*Model in the Science Museum in London
By the third century AD at the latest, the Chinese had a fully operational, navigational 'cybernetic machine', using the principles of feedback. It was called the 'south-pointing carriage', but had no connection with a magnetic compass. It was a large carriage, 3.3 metres long, 3.3 metres deep, and 2.75 metres wide, surmounted by a jade statue of an 'immortal''-a sage who had achieved immortality. The figure's arm was raised, pointing ahead, and it always faced towards the south, no matter which way the carriage turned. Even if the road were circular, the jade figure would rotate, keeping the finger pointingin the same direction. How was this possible in the third century AD?
... первый навигационный прибор, работающий по принципу обратной связи. На колеснице была смонтирована фигурка человека, которая независимо от направления движения самой колесницы указывала вытянутой рукой на юг. В этом устройстве не использовался магнитный компас.
Колесница — это двухколёсное транспортное средство, на котором установлена фигурка человека, соединенная с колёсами с помощью дифференциальных передач. Благодаря тщательному подбору размеров колёс, направляющих устройств и передаточных чисел, фигурка на верху колесницы постоянно смотрит в одном направлении, тем самым действуя в качестве немагнитного компаса транспортного средства...http://southpointingchariot.carbonmade.com
UNESCO Courier, Oct, 1988
By the third century AD at the latest, the Chinese had a fully operational, navigational 'cybernetic machine', using the principles of feedback. It was called the 'south-pointing carriage', but had no connection with a magnetic compass. It was a large carriage, 3.3 metres long, 3.3 metres deep, and 2.75 metres wide, surmounted by a jade statue of an 'immortal"-a sage who had achieved immortality. The figure's arm was raised, pointing ahead, and it always faced towards the south, no matter which way the carriage turned. Even if the road were circular, the jade figure would rotate, keeping the finger pointingin the same direction. How was this possible in the third century AD? This machine may have been invented even earlier, indeed, as much as 1,200 years earlier. An official history for 500 AD describe show:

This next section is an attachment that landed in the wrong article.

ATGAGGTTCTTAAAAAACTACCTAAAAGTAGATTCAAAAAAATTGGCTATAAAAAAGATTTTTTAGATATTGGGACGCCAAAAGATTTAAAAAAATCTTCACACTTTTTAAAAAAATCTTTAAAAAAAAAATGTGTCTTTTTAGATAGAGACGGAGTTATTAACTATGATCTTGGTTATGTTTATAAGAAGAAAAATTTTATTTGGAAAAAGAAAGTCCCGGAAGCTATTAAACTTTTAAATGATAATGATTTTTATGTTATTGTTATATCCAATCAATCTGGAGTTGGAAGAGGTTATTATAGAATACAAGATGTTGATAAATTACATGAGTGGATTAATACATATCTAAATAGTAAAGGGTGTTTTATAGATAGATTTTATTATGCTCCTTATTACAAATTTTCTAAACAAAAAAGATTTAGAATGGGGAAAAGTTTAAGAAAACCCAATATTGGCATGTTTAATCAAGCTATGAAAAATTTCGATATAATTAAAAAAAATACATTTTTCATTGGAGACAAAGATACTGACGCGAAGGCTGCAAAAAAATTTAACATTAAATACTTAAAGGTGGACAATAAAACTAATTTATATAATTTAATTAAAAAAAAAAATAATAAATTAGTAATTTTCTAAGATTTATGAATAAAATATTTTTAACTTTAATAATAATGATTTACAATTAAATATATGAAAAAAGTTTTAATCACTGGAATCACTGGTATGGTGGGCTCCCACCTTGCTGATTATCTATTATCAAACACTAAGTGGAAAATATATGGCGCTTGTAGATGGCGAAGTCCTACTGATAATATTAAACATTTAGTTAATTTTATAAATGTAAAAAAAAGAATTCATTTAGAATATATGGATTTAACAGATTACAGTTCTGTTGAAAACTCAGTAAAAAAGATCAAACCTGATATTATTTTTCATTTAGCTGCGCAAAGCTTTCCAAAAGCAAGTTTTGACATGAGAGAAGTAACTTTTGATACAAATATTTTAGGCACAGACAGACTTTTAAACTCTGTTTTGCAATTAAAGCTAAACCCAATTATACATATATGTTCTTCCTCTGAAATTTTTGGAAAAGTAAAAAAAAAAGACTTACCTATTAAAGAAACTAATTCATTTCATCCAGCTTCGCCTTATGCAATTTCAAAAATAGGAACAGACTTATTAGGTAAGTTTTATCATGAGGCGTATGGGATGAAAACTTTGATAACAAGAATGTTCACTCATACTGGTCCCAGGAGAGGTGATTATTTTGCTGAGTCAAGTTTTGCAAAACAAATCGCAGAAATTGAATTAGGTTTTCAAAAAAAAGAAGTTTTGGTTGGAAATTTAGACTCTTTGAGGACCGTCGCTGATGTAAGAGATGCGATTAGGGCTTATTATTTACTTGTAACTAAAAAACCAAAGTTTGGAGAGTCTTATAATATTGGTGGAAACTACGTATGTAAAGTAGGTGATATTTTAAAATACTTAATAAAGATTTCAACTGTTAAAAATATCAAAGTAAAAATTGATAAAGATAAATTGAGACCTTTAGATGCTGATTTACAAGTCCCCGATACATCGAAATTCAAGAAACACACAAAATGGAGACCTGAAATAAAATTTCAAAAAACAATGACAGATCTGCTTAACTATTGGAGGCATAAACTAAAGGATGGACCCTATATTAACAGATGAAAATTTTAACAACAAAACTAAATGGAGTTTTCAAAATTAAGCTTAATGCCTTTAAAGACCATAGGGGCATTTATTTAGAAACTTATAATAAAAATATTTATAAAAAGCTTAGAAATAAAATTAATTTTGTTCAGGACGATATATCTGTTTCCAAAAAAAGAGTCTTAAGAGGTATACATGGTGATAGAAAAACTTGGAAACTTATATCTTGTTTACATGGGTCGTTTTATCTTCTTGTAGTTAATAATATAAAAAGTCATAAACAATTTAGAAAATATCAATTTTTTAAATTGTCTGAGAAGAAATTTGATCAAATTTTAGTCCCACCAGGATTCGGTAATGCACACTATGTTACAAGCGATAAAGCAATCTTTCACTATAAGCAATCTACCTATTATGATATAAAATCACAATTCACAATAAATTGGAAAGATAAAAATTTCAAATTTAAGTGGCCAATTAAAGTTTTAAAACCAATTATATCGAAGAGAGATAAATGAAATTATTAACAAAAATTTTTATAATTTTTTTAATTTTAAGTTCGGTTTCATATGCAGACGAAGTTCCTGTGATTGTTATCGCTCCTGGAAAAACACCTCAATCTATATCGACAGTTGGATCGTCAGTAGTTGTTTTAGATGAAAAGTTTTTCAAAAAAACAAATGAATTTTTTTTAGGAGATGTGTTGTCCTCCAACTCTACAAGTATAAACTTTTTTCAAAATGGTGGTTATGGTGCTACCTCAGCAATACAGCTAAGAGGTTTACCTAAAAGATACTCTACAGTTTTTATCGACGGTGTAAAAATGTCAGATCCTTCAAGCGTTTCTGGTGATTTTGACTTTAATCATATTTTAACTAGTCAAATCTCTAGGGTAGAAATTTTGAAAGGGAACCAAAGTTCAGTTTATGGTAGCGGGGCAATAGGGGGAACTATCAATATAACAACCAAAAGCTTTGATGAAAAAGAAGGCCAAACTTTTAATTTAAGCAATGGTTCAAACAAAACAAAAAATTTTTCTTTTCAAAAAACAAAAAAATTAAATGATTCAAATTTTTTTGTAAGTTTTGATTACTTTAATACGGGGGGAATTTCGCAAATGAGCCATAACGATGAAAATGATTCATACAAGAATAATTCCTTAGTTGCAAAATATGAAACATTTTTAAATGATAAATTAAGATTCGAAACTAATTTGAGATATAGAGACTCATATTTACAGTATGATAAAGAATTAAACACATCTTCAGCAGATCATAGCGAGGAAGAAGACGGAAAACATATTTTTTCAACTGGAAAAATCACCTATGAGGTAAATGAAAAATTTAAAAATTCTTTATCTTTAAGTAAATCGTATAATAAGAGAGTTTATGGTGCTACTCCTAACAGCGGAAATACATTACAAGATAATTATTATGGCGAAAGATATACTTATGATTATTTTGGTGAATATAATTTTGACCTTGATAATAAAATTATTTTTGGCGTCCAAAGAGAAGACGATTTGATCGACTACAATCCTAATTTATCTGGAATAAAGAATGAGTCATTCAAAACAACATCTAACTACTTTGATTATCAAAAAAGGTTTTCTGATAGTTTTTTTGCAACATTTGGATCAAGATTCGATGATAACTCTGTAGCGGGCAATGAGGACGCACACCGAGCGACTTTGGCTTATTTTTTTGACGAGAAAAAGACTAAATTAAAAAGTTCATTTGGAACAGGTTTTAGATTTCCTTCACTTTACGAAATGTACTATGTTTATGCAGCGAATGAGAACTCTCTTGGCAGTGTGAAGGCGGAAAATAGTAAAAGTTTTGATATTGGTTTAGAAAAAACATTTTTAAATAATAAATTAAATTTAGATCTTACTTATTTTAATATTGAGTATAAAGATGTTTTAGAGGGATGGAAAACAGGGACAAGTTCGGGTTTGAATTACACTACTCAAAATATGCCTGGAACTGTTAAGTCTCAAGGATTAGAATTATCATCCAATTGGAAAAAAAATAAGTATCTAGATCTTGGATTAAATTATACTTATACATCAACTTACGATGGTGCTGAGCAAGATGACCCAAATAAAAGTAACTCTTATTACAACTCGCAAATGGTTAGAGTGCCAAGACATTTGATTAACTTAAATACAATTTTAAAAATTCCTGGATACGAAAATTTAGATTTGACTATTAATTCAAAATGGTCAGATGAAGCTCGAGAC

'The south-pointing carriage was first constructed by the Duke of Zhou [beginning of the first millennium BC] as a means of conducting homewards certain envoys who had arrived from a great distance beyond the frontiers. The country was a boundless plain in which people lost their bearings as to east and west, so the Duke caused this vehicle to be made in order that the ambassadors should be able to distinguish north and south.'
If this information is correct, the invention would date from about 1030 BC. But Needham suspects that the word 'carriage" was inserted in this account by scribes, and that what is being described is a "southpointer", that is, a compass.
The next person credited with building a south-pointing carriage is the astronomer and scientist Zhang Heng, about 120 AD, although this is also regarded by Needham as doubtful. The only date which he is prepared to accept with certainty is the middle of the third century AD, with the famous engineer Ma Jun as the builder (and, thus, the inventor). The drawing of a pointing figure of jade, taken from the Universal Encyclopaedia of 1601, was copied from a print of 1341.